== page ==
France coach Laurent Blanc admitted he feared his side's game with Ukraine would be cancelled after a torrential thunderstorm held up their UEFA EURO 2012 group match for almost an hour on Friday.
A sudden downpour sent the players scurrying off the pitch after five minutes at Donbass Arena, but play resumed following a 58-minute delay and France went on to secure a 2-0 win that sent them top of Group D.
Having seen his side produce a timid showing in the opening half hour of their 1-1 draw with England on Monday, Blanc said the deluge in Donetsk threatened to upset his players' focus at a crucial moment. "Our fear was that we wouldn't be able to play the game, because we really wanted to play," he said.
"We were 30 minutes late for the EURO against England and the weather meant that we still couldn't start properly against Ukraine. But things were sorted out. The stadium was still in a good state and the pitch enabled us to play.
"We were worried the conditions would make it difficult. We planned certain things in case the pitch didn't let us play, changes of strategy, but we quickly saw the pitch was in good condition and we were able to play our football."
Franck Ribery, the official man of the match, said Blanc had helped keep his players focused during the long wait in the bowels of the Shakhtar Donetsk stadium. "He stayed very close to us," said the Bayern Munich winger. "It's never easy, situations like that. Honestly, we thought we weren't going to be able to play.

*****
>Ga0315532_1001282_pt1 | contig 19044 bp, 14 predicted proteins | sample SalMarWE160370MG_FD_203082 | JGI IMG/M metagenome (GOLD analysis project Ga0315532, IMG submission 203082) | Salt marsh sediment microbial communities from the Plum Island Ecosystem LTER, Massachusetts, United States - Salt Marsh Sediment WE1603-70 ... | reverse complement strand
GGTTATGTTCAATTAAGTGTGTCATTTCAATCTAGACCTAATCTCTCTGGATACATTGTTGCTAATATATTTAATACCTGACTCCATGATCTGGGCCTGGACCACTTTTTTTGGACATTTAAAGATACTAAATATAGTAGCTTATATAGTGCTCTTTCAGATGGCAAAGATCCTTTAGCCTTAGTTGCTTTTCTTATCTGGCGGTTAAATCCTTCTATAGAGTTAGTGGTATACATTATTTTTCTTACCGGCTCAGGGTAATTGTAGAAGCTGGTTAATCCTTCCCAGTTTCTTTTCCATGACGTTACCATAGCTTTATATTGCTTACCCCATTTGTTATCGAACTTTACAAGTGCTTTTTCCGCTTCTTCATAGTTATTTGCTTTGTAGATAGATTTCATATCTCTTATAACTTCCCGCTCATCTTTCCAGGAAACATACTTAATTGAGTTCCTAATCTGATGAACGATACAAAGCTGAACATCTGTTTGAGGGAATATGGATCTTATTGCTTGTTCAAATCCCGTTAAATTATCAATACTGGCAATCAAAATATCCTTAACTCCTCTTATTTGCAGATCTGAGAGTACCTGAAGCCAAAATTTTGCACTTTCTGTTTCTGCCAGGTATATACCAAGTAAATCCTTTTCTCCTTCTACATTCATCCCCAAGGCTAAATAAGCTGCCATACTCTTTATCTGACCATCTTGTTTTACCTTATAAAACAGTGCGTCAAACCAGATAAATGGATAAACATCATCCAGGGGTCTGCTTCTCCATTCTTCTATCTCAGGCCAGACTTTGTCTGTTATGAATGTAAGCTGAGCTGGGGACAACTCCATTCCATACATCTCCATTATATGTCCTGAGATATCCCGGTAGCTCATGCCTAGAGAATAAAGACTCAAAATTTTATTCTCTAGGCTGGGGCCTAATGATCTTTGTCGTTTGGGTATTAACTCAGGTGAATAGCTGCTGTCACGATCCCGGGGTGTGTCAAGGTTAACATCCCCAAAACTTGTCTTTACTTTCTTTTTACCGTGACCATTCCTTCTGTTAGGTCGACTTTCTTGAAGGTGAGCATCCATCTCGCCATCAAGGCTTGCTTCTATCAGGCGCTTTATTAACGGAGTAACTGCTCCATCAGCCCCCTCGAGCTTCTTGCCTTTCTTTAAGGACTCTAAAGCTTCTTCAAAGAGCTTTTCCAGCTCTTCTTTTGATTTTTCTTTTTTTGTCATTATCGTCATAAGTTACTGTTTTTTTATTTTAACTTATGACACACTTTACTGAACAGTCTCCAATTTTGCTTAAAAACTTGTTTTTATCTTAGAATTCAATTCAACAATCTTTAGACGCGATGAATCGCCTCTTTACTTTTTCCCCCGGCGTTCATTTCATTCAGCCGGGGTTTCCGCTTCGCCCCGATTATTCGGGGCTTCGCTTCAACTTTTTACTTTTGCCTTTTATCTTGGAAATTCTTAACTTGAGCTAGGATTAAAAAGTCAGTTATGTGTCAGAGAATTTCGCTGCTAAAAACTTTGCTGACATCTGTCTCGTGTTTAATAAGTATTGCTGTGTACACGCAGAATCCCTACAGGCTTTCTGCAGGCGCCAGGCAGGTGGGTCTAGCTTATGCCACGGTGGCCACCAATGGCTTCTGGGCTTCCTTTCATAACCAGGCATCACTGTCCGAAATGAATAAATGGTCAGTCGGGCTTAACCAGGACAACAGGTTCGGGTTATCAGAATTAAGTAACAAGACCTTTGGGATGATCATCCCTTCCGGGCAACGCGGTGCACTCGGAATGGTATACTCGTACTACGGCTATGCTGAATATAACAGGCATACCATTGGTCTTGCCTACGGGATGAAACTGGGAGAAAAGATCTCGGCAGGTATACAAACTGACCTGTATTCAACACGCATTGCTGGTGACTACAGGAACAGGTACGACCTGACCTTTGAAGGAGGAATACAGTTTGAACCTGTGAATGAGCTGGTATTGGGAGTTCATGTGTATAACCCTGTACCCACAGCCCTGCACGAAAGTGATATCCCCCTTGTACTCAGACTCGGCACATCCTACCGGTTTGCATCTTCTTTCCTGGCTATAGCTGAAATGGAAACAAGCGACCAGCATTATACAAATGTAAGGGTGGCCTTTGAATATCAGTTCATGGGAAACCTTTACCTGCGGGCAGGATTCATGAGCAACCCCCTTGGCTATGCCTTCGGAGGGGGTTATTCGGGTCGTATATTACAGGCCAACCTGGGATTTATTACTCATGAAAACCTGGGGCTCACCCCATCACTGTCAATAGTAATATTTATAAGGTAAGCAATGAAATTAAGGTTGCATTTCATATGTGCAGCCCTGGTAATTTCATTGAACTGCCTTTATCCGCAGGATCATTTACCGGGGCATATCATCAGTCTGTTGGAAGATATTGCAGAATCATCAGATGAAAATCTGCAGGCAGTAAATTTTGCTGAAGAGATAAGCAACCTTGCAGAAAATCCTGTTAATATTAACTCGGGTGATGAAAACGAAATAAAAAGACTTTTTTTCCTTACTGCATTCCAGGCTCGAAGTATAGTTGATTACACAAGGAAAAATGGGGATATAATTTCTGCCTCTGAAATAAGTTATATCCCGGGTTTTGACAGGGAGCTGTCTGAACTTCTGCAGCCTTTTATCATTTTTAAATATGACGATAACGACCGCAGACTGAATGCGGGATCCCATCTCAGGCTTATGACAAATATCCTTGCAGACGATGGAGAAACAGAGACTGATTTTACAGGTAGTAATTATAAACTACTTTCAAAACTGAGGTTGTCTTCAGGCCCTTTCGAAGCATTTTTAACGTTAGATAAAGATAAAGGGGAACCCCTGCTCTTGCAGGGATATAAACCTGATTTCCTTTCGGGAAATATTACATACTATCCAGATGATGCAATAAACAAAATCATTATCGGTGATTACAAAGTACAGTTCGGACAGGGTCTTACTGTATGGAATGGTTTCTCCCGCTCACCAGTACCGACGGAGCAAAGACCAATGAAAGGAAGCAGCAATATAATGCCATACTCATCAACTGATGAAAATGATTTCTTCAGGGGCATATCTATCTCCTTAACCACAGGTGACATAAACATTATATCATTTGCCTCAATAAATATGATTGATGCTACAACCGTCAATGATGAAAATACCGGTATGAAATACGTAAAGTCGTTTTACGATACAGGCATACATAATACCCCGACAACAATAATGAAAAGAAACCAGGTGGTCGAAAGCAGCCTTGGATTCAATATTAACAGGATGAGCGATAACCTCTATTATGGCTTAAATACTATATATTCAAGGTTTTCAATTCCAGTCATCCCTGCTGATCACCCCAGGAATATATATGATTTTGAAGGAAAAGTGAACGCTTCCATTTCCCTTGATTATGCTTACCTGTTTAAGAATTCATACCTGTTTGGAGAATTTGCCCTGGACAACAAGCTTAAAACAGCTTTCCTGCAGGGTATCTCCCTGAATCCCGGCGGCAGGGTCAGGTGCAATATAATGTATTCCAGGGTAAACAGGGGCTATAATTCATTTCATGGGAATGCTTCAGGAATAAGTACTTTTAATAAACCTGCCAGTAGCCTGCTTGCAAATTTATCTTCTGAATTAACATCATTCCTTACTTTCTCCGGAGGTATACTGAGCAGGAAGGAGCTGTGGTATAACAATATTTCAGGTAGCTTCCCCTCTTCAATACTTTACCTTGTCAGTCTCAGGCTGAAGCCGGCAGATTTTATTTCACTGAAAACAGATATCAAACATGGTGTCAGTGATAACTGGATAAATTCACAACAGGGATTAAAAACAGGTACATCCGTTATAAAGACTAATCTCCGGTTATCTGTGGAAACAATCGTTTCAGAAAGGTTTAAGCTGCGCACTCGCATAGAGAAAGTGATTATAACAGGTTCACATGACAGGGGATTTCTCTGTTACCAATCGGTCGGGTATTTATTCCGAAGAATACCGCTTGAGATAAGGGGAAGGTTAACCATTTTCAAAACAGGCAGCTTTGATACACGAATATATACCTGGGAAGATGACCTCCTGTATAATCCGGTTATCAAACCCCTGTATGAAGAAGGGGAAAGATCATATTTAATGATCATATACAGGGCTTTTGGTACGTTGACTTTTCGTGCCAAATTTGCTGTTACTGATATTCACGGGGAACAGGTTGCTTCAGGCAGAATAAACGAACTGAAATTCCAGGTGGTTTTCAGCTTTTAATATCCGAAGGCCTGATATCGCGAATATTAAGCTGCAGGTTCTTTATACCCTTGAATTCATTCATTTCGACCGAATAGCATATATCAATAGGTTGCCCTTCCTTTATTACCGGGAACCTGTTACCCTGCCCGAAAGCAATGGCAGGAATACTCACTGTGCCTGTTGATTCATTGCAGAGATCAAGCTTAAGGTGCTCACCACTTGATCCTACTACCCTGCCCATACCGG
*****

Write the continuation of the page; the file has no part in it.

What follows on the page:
Menez is someone who needs confidence, but he has an increasingly rare quality, which is the ability to play behind the opposition defence.
"But we're professionals. It took us about 15 minutes to warm up and then we went back out, pressed Ukraine high up the pitch, and got the win we wanted."
Blanc made two changes to his starting line-up, bringing in Gael Clichy at left-back and replacing Florent Malouda with Jeremy Menez, who lined up on the right wing and claimed the opening goal in the 53rd minute.
Blanc said the objective was to capitalise on Ukraine's habit of leaving their flanks exposed, and he paid special tribute to Paris Saint-Germain winger Menez. "We tried to play high up the pitch and be aggressive, and we tried to play on the flanks because we'd noticed that when Ukraine lost the ball, they tended to regroup in the centre of the pitch," he explained.
"[Menez] is someone who needs confidence, but he has an increasingly rare quality, which is the ability to play behind the opposition defence. We knew Ukraine would leave space. They try to play football - it's the philosophy of their coach [Oleg Blokhin], but they leave lots of space.
"Jeremy is a quick player and he was able to exploit it. He still needs international experience, but tonight was very encouraging for him."
Yohan Cabaye gave France a two-goal cushion they would not relinquish three minutes after Menez had broken the deadlock and Blanc was left to savour a first French victory at a major tournament since the 2006 FIFA World Cup™ in Germany.
"We're very happy to have won," he said. "Six years of official competitions without a win is a long time. I hope the next one won't take six years because if it does, I won't be here to talk about it because I will have been sacked well before then!"